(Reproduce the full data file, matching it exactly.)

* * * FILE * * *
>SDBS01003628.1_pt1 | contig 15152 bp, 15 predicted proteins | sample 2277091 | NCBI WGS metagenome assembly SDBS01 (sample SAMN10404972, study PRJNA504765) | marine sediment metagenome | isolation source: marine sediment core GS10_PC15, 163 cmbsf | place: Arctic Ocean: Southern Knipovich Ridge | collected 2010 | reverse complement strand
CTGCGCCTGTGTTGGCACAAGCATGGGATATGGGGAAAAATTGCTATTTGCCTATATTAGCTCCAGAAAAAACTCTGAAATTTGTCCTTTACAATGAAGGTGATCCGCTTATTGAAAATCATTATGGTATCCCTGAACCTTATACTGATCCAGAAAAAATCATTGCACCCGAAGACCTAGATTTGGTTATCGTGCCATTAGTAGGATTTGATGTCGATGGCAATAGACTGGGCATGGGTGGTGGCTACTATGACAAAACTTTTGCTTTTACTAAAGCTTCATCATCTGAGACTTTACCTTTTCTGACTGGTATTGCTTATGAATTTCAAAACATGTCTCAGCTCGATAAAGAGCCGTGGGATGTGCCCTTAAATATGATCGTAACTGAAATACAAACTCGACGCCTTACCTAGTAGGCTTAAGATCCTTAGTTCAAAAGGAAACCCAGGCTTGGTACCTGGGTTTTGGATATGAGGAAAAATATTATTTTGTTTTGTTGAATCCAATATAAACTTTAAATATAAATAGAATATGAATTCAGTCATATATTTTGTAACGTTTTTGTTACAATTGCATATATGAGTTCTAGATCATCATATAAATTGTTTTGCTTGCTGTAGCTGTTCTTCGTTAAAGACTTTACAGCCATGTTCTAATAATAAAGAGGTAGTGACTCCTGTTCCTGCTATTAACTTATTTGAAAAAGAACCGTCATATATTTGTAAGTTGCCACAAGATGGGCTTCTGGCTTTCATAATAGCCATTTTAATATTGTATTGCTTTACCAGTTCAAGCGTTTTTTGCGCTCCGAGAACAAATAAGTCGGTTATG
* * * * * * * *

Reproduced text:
>SDBS01003628.1_pt1 | contig 15152 bp, 15 predicted proteins | sample 2277091 | NCBI WGS metagenome assembly SDBS01 (sample SAMN10404972, study PRJNA504765) | marine sediment metagenome | isolation source: marine sediment core GS10_PC15, 163 cmbsf | place: Arctic Ocean: Southern Knipovich Ridge | collected 2010 | reverse complement strand
CTGCGCCTGTGTTGGCACAAGCATGGGATATGGGGAAAAATTGCTATTTGCCTATATTAGCTCCAGAAAAAACTCTGAAATTTGTCCTTTACAATGAAGGTGATCCGCTTATTGAAAATCATTATGGTATCCCTGAACCTTATACTGATCCAGAAAAAATCATTGCACCCGAAGACCTAGATTTGGTTATCGTGCCATTAGTAGGATTTGATGTCGATGGCAATAGACTGGGCATGGGTGGTGGCTACTATGACAAAACTTTTGCTTTTACTAAAGCTTCATCATCTGAGACTTTACCTTTTCTGACTGGTATTGCTTATGAATTTCAAAACATGTCTCAGCTCGATAAAGAGCCGTGGGATGTGCCCTTAAATATGATCGTAACTGAAATACAAACTCGACGCCTTACCTAGTAGGCTTAAGATCCTTAGTTCAAAAGGAAACCCAGGCTTGGTACCTGGGTTTTGGATATGAGGAAAAATATTATTTTGTTTTGTTGAATCCAATATAAACTTTAAATATAAATAGAATATGAATTCAGTCATATATTTTGTAACGTTTTTGTTACAATTGCATATATGAGTTCTAGATCATCATATAAATTGTTTTGCTTGCTGTAGCTGTTCTTCGTTAAAGACTTTACAGCCATGTTCTAATAATAAAGAGGTAGTGACTCCTGTTCCTGCTATTAACTTATTTGAAAAAGAACCGTCATATATTTGTAAGTTGCCACAAGATGGGCTTCTGGCTTTCATAATAGCCATTTTAATATTGTATTGCTTTACCAGTTCAAGCGTTTTTTGCGCTCCGAGAACAAATAAGTCGGTTATG